Whether you want to cut benefits or boost them, raise taxes or cut them, the Committee for a Responsible Federal Budget's game has it all.
It used to be that developing a new inflation measure for Social Security would boost benefits. That's no longer true.
If we had adopted chained CPI at the turn of the century, then a 2001 retiree would be getting $869 less in 2013.
Obama's budget will likely adopt chained CPI for Social Security and tax increases. Back in December, we explained what that means.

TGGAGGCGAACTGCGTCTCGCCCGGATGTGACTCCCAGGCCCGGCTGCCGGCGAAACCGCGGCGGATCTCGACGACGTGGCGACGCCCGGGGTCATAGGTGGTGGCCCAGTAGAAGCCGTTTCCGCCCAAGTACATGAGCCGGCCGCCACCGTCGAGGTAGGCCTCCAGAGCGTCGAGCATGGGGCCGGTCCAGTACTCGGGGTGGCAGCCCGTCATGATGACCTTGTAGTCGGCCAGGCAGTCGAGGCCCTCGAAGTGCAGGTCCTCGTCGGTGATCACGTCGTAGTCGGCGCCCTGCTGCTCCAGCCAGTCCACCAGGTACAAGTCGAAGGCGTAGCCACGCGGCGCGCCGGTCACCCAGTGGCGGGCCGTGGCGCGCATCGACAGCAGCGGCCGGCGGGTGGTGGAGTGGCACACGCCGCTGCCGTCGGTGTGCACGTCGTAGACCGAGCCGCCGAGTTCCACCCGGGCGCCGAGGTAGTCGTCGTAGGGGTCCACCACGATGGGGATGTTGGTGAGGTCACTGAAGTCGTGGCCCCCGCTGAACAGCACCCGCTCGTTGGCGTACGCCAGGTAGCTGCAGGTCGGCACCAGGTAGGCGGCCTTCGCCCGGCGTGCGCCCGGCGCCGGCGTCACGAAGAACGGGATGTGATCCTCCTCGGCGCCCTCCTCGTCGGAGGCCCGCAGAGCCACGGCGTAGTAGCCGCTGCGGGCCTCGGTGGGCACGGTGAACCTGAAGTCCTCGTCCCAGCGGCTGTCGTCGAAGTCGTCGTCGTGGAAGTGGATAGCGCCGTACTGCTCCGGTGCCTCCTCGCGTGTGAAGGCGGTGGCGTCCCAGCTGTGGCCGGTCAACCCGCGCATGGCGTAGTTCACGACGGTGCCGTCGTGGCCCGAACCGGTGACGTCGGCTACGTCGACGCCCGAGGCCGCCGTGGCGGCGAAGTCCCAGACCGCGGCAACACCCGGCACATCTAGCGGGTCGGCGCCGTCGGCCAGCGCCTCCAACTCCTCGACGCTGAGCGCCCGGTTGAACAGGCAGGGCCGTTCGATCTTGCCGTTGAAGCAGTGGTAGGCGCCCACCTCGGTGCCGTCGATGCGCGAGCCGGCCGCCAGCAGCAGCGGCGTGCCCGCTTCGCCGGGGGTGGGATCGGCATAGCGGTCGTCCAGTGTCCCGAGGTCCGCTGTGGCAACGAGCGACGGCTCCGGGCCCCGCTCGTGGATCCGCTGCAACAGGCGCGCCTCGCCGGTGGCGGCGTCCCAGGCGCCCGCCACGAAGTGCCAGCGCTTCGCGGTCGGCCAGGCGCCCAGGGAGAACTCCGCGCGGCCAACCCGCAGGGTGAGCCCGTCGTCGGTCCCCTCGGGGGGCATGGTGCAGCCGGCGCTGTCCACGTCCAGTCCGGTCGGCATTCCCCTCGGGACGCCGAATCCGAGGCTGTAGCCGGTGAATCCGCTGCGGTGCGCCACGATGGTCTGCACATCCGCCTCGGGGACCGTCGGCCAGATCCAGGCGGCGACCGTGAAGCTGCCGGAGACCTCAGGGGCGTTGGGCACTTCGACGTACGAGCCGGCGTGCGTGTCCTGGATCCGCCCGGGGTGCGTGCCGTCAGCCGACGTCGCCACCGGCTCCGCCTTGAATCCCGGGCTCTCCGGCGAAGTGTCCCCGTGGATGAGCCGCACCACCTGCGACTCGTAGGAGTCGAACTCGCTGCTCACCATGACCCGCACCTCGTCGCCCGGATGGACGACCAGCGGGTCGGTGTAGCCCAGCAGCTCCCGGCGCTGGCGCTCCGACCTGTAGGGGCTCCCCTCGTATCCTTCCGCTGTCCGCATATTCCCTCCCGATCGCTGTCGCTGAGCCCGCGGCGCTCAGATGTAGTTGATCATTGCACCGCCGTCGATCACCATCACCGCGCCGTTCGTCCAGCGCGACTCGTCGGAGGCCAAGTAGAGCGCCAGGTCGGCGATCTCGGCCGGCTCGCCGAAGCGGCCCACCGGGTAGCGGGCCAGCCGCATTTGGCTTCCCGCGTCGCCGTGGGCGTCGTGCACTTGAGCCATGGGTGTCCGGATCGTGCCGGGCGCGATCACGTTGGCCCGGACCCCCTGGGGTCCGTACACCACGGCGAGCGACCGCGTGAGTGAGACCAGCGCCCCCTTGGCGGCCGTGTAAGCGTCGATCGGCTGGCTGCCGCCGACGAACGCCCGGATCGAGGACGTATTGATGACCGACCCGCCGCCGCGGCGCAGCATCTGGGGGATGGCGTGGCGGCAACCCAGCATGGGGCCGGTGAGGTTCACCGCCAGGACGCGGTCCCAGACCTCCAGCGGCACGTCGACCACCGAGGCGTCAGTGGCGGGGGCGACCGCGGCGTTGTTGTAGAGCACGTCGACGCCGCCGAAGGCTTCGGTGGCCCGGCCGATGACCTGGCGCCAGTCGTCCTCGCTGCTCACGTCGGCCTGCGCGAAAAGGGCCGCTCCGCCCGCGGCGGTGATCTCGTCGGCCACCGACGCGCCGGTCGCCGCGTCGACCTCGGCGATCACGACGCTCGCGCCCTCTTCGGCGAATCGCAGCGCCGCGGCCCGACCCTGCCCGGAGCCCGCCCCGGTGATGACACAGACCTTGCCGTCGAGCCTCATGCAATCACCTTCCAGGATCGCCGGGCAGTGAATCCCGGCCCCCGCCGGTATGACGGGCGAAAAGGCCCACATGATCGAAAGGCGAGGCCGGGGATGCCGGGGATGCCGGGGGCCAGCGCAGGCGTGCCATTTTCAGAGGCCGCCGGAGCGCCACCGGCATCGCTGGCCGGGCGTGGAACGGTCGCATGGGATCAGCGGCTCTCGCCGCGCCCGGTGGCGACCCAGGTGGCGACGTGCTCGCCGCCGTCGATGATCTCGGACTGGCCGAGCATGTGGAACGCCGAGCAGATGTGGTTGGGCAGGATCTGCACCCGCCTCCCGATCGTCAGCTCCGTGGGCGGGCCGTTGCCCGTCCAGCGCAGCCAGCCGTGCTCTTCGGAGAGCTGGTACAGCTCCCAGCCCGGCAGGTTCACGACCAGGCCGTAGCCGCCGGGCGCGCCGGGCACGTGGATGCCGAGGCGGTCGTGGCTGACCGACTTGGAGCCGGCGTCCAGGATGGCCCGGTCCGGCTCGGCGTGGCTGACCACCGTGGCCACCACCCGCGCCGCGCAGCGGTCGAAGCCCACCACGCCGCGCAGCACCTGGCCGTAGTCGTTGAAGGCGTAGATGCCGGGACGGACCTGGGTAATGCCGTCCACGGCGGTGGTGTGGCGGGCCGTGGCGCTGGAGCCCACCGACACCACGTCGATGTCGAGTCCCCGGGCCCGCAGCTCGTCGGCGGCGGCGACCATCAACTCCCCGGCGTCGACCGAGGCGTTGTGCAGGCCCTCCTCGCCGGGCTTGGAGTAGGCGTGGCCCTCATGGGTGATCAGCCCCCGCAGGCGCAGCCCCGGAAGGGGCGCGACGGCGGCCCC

Americans want to fix Social Security through tax hikes, not benefit cuts, a new, rigorously conducted survey finds.
It looks like the fiscal cliff deal will cut Social Security benefits by moving to "chained-CPI." The problem with that cut? It's very regressive. Here are three ways to save money in Social Security that would reduce the deficit by more than chained-CPI, and hurt the poor less.
Chained CPI sounds technical and complicated. But it's really just a big benefit cut and a mild tax increase.
Most debt plans, including Bowles-Simpson, include major cuts to Social Security. Sen. Mark Begich has another idea.